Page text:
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Inside the build of a law firm website: 3Chillies and Lewis Silkin session at the Passle CMO Live event

  • By 3chillies

Last week we were lucky enough to attend and speak at the inaugural Passle CMO Series Live event, an in-person one-day conference held in London that brought together marketers from legal and professional services firms.

This was an excellent event with a strong line-up of speakers, a great venue, and a friendly and relaxed atmosphere. Congratulations to the Passle team in what we’re sure will become a must-attend event for legal marketing teams.

At the conference our CTO and co-founder Bryan Archer shared a stage with Alex Walker and Phil Tyler from Lewis Silkin in a session titled “Inside the build of a law firm website.”

This covered some of the learnings gained so far relating to a project to rebuild a new website for Lewis Silkin. Unusually, this session was about a project that is still ongoing rather than has been completed, but it offered plenty of insights into what legal marketing teams need to consider when planning a website project.

Here are six takeaways from the session.

1. Take time for discovery and consult with your stakeholders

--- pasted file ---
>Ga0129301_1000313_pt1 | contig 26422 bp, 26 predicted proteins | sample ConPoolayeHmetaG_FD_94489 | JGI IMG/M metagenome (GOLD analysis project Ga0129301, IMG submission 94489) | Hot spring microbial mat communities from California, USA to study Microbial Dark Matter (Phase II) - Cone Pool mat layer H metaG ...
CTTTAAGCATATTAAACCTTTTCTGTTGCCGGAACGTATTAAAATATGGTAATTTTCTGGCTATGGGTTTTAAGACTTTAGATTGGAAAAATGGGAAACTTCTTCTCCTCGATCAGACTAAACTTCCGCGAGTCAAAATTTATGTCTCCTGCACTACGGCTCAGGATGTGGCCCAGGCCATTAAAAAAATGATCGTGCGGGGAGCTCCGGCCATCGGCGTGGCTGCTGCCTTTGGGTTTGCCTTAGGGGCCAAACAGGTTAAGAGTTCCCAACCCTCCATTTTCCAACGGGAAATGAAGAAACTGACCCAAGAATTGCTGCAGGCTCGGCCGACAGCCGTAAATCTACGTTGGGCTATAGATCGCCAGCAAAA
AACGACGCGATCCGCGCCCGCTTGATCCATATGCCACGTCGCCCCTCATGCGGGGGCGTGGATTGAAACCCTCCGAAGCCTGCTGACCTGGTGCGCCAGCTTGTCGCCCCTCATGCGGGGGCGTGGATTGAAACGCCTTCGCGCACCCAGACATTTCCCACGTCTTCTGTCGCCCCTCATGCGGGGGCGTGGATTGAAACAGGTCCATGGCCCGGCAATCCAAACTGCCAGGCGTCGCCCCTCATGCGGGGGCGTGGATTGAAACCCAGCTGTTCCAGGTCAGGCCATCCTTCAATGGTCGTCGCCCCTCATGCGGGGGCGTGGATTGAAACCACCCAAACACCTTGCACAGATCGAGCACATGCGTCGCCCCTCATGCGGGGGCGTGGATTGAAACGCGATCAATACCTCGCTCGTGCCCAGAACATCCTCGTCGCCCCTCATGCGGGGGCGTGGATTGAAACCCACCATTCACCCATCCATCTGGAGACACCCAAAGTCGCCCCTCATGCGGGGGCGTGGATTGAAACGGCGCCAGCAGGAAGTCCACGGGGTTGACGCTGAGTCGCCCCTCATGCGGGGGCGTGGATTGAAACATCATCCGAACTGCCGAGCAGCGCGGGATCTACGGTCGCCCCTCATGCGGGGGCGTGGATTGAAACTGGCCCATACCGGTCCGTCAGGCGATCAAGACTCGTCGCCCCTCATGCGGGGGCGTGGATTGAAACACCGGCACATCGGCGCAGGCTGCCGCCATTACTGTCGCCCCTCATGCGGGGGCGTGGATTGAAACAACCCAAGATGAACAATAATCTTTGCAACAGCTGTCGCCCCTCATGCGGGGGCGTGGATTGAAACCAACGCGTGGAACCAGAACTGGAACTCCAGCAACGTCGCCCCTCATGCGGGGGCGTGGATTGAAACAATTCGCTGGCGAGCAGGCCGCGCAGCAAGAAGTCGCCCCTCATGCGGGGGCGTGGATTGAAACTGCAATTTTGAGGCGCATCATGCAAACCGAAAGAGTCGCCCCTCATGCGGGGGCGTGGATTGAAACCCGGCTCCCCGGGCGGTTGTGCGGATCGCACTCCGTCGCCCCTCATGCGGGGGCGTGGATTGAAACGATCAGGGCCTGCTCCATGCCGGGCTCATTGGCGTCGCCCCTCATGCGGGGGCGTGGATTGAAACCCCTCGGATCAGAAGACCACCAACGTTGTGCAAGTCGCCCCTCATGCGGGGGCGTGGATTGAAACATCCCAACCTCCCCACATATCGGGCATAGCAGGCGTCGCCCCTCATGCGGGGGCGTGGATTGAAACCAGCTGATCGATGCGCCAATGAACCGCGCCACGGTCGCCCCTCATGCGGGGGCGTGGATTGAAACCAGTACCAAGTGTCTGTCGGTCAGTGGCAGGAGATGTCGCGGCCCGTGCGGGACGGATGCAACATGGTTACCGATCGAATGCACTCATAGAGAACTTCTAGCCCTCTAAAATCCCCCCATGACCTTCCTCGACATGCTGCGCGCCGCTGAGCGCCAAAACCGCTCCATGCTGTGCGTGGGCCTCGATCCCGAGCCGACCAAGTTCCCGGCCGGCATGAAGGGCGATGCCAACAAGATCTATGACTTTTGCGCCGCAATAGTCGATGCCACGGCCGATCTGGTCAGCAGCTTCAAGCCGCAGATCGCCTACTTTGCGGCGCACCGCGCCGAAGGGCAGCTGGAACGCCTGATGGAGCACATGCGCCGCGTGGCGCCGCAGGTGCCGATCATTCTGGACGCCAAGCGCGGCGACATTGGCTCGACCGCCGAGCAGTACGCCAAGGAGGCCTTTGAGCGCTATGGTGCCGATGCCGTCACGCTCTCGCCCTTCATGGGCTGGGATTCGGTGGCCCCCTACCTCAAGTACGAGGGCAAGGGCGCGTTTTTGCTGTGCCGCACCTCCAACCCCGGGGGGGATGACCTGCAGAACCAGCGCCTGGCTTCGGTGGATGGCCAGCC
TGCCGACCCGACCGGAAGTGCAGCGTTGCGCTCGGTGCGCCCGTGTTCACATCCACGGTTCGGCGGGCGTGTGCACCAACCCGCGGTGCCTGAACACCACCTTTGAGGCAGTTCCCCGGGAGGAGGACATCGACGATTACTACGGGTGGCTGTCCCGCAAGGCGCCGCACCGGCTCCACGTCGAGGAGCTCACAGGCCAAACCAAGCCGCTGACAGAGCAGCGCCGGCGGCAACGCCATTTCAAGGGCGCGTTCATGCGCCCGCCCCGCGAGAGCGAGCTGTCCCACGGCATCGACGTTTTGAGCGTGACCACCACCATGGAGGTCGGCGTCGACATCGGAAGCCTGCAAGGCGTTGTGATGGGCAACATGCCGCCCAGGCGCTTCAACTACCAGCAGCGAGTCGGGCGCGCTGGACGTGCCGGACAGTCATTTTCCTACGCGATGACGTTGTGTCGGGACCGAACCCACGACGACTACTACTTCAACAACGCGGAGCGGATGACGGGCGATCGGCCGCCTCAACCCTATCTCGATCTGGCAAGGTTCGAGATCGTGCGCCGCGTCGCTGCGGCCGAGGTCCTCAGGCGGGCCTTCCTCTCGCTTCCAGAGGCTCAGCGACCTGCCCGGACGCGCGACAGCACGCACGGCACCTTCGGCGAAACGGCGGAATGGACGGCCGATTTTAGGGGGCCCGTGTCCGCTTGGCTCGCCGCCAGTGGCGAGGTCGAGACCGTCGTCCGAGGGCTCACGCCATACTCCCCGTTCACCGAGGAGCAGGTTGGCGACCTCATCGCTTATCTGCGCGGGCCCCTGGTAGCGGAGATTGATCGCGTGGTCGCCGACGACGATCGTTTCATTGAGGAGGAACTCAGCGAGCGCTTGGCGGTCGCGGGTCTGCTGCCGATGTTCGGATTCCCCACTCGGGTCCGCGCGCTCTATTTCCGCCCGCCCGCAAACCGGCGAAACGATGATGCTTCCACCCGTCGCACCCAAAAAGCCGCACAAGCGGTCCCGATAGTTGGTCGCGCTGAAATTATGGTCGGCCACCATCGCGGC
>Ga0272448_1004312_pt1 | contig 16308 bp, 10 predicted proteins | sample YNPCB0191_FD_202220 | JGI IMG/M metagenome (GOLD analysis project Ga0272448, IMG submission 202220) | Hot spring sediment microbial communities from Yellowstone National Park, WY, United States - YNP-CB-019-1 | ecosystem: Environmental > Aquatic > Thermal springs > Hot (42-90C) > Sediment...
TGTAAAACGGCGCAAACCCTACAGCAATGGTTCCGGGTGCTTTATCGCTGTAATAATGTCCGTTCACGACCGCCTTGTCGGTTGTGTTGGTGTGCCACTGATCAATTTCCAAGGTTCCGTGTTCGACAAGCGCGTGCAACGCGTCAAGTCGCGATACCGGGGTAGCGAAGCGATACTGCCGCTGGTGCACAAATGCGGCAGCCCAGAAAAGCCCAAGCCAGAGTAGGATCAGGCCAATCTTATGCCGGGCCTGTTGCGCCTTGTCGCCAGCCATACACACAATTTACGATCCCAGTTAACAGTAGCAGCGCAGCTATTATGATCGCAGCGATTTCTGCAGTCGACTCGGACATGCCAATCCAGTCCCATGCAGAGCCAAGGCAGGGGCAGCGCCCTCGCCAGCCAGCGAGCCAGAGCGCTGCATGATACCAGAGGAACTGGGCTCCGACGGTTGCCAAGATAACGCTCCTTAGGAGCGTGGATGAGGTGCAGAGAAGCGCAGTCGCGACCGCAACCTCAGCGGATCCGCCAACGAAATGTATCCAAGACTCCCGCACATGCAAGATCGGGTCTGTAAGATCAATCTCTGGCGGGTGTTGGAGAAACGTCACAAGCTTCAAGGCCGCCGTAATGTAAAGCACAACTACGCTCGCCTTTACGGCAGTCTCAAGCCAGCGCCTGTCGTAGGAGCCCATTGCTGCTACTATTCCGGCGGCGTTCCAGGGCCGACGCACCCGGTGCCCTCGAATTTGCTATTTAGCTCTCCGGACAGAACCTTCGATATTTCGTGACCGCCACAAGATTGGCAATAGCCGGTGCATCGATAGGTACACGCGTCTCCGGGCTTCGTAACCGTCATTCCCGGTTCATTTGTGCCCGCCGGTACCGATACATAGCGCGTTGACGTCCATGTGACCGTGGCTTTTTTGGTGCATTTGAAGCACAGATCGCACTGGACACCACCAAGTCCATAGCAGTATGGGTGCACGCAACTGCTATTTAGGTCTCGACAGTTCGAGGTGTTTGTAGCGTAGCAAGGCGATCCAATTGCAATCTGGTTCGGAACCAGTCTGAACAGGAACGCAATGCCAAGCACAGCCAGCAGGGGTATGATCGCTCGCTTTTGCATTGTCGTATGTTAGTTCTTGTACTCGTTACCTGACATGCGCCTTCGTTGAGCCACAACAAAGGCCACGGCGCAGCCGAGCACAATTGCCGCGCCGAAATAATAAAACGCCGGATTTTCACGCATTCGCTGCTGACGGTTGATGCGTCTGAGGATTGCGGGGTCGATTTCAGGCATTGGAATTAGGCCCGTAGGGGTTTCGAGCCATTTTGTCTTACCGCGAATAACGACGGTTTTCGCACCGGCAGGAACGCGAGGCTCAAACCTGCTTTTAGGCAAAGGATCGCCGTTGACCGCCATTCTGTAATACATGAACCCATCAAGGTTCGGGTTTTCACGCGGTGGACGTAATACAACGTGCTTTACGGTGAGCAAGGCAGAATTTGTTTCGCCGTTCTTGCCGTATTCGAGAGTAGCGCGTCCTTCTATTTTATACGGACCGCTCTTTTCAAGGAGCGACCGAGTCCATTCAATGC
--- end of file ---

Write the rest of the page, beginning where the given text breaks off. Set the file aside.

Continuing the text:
Taking time for discovery is always an important step in planning and scoping a project. You can’t build a new website on assumptions. The team at Lewis Silkin spent time to understand the issues with their existing site and asked 3Chillies to carry out a site audit which gave an honest view of what its current challenges were, helping them to focus on what they wanted to achieve on the new site, as well as some of the specific requirements.

Internally the team at Lewis Silkin has also spent a lot of time consulting with different stakeholders who own existing sites and need to give input into the new project. Here, the emphasis has been on listening, a process which has proved extremely valuable.

Bryan reiterated that as part of any discovery exercise, different stakeholders should feel like they have given their input, so there is consensus about the new site, with clear clarification of scope. This is important as once you have started a build, you don’t want key stakeholders to be coming with changes or saying they don’t like the site and that they were never asked for their input.

2. Composable architecture is not completely new

One of the key themes of the Passle event was the power of composable architecture, where instead of using single, monolithic content management systems or digital experience platforms, websites are increasingly being built on an ecosystem of different “best of breed” solutions that work together through APIs.

Bryan reflected that while composable architecture is often a new concept for marketers, it’s actually been around a long time, as 3Chillies has often built sites which have integrations based on APIs, for example integrating a law firm’s CRM system or a platform like Passle alongside a main CMS.